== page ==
Scholz on Indivisibilities in Technology Regulation

Lauren Henry Scholz (Florida State University – College of Law) has posted “Indivisibilities in Technology Regulation” on SSRN. Here is the abstract:

Lee Fennell’s “Slices and Lumps: Division and Aggregation in Law and Life” reveals the benefits of isolating configurations in legal analysis. A key characteristic of configurations — or “lumps” — whether found or created, is that they are indivisible. To say a lump is indivisible is not to say that it is literally impossible to divide, but rather “that it is considerably less valuable when divided, or that it is expensive (perhaps prohibitively so) to divide successfully.”

This Essay will extend Fennell’s approach to indivisibilities to the context of technology regulation. Fennell discusses at least two types of indivisibilities in the book. I will call these indivisibilities of fact and indivisibilities of law. Indivisibilities of fact are facts about the world that make it difficult to divide up a resource in ways other than predetermined lumps. Indivisibilities of law are outcomes at law that are relatively “all-or-nothing.” Indivisibilities of both types are at play in current issues in technology regulation.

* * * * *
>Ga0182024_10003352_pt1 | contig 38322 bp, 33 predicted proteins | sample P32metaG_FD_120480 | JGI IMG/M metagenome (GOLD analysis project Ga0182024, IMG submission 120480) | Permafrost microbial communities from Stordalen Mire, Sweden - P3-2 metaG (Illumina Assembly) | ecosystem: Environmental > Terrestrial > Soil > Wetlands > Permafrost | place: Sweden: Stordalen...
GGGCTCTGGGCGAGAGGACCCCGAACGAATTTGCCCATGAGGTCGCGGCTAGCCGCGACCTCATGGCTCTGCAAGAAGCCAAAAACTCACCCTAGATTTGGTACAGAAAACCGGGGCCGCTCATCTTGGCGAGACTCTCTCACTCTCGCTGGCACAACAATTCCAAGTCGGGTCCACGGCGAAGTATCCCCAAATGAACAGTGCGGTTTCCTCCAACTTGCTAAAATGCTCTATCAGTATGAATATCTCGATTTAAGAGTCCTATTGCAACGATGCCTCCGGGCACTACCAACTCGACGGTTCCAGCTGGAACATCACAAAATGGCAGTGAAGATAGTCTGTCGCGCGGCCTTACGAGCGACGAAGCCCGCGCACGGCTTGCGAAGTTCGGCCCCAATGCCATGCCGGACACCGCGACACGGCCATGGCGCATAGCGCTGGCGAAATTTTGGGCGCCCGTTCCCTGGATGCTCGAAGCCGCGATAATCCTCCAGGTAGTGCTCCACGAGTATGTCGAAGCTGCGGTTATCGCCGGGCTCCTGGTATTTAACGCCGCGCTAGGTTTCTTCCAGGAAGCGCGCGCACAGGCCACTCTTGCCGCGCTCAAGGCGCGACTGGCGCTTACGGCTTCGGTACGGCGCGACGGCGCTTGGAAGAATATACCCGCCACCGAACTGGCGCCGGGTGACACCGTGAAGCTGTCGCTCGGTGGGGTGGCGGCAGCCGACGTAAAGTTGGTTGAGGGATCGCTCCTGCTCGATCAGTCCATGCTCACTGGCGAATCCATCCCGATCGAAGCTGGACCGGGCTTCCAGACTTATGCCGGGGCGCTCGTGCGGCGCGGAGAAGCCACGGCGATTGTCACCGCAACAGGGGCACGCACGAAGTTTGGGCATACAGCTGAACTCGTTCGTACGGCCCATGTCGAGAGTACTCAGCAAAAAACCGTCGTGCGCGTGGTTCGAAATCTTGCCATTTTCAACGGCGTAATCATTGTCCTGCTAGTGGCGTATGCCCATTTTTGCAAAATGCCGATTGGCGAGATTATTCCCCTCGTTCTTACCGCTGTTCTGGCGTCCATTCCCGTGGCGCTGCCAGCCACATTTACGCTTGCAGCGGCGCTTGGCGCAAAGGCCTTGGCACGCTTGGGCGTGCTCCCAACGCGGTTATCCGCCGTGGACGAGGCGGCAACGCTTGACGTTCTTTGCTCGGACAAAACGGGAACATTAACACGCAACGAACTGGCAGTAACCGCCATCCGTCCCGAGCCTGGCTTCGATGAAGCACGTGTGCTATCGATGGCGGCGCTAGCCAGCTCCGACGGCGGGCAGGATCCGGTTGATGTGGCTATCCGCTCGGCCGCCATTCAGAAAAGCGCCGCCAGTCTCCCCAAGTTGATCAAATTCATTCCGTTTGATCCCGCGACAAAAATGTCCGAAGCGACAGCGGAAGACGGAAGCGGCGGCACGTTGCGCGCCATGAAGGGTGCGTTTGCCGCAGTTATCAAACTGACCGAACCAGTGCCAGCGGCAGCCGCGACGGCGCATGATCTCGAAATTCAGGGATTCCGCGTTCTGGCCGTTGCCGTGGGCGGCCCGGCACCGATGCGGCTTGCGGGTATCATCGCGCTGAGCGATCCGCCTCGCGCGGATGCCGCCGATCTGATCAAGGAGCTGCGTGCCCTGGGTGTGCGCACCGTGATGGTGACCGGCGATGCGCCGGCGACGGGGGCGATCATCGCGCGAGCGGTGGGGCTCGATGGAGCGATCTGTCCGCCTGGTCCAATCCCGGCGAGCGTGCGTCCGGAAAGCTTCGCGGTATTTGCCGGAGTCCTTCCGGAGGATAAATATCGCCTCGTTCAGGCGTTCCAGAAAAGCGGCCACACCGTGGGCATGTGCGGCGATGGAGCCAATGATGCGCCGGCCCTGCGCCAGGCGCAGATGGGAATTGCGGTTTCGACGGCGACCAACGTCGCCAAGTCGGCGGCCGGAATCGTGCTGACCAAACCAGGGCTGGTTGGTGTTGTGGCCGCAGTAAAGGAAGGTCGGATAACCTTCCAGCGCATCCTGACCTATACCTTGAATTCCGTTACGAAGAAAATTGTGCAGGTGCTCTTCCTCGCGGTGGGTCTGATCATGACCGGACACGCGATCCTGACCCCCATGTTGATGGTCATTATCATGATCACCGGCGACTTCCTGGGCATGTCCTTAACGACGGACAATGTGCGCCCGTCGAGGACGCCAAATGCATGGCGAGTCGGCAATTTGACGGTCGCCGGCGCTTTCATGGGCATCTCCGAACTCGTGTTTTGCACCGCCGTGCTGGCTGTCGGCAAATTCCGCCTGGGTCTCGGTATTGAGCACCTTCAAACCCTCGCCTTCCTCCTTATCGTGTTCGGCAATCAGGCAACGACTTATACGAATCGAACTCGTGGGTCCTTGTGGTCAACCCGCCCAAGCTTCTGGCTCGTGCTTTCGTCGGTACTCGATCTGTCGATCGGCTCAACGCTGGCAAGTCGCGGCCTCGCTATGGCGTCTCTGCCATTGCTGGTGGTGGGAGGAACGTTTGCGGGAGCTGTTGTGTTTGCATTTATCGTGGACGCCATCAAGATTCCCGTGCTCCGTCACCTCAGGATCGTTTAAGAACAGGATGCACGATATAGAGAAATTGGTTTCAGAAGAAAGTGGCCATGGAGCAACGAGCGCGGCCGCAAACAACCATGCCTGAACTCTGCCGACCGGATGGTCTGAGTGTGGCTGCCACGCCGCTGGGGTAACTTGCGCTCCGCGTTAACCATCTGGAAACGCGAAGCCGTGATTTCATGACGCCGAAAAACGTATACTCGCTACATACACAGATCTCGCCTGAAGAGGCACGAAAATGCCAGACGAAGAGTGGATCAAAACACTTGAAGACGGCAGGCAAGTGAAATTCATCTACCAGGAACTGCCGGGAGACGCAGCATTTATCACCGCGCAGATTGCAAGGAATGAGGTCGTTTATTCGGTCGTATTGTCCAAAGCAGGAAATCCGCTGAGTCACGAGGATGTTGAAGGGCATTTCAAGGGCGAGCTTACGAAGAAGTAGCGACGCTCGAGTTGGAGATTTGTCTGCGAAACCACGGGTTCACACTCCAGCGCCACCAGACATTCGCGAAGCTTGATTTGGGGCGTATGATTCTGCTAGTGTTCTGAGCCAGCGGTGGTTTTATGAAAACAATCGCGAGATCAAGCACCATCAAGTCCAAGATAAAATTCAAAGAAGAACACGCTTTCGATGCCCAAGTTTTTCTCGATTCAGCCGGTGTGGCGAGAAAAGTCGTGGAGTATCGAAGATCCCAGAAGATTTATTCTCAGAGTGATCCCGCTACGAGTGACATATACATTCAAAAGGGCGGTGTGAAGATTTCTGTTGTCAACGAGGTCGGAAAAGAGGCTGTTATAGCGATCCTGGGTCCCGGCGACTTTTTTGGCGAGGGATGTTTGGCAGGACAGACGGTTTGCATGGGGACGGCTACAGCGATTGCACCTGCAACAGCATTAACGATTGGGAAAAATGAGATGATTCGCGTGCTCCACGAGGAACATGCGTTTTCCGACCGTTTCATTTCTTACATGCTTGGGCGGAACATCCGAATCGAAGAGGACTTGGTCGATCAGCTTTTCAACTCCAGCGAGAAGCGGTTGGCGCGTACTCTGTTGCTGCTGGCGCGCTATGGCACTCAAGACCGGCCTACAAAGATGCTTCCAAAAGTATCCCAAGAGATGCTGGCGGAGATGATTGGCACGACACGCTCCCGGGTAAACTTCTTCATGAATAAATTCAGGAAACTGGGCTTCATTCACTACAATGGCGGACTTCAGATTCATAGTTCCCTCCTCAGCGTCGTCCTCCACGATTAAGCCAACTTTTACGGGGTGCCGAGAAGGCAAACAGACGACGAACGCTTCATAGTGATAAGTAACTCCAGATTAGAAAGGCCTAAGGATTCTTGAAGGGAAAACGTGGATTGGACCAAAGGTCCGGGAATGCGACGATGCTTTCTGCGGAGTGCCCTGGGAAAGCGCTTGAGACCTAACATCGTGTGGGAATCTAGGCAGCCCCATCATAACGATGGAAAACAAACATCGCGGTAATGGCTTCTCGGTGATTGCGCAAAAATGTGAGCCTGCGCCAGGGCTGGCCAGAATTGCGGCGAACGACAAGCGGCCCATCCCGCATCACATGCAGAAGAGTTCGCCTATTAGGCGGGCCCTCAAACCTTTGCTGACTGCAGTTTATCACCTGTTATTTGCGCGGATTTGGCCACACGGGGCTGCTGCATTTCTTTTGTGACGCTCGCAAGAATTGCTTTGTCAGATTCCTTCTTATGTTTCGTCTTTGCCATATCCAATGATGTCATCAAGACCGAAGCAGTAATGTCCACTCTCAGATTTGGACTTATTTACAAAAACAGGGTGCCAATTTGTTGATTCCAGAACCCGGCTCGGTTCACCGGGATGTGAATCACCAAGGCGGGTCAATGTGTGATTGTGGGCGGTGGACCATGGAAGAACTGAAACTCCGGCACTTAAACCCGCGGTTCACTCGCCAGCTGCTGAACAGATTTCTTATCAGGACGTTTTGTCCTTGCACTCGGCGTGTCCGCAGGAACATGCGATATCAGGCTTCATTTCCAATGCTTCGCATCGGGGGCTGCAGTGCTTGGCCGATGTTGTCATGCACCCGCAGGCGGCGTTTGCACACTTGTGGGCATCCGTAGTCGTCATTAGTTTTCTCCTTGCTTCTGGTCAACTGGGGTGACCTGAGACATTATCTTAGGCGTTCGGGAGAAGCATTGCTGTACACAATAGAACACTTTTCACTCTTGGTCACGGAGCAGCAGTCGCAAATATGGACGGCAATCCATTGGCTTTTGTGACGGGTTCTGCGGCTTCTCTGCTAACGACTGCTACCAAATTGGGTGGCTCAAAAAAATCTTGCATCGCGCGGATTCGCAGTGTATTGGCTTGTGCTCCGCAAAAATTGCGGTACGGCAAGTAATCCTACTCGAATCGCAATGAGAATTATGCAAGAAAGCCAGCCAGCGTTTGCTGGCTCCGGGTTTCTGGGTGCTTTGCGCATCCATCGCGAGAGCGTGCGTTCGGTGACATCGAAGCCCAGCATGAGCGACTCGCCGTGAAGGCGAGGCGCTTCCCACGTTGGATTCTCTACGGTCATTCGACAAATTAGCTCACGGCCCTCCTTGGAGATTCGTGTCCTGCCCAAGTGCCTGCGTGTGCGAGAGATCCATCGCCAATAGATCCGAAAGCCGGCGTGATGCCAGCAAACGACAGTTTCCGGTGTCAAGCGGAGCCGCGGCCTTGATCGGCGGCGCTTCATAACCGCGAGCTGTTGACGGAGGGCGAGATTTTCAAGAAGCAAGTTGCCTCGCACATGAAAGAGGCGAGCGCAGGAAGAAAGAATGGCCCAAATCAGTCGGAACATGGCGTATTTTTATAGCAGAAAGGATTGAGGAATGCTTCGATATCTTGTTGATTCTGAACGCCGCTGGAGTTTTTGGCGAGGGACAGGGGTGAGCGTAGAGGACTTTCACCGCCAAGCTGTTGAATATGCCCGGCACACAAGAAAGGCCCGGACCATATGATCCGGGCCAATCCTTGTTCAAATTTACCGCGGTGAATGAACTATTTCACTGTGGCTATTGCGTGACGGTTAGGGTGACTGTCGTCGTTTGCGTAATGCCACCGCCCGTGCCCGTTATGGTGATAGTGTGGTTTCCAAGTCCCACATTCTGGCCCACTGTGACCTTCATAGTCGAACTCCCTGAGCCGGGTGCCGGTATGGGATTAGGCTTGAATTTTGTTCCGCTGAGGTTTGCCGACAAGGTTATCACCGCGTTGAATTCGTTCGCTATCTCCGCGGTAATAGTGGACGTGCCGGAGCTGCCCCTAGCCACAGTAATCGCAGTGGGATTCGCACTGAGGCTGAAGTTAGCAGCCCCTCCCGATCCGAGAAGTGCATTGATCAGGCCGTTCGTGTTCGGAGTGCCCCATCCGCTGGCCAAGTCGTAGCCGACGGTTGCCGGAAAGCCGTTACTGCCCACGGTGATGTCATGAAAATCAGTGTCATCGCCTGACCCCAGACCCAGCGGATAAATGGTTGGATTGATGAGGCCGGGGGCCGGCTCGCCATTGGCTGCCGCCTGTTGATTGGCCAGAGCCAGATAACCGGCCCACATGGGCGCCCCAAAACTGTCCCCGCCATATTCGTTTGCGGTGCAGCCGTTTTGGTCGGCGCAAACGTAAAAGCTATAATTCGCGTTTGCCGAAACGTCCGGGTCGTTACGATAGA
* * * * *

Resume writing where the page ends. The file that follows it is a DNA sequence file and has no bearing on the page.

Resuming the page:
With respect to indivisibilities of fact, this Essay will discuss the example of indivisibility of privacy regulation. Some argue that piecemeal, sector-specific privacy regulation is the same as no regulation at all due to realities of the technosocial environment. This comes down to a debate about the degree to which the level of consumer privacy-a fact about the world-is indivisible. With respect to indivisibilities of law, this Essay will discuss the example of consent in the law of adhesion contracts in the digital age. Whether there is consent is a binary distinction, with major implications at law. Some consumer advocates have argued that consent should be segmented into meaningful consent and less meaningful consent. But, perhaps, the concept of consent is indivisible. Whether or not consent can be understood as divisible-a characteristic of the law-has major implications for this area of law and policy.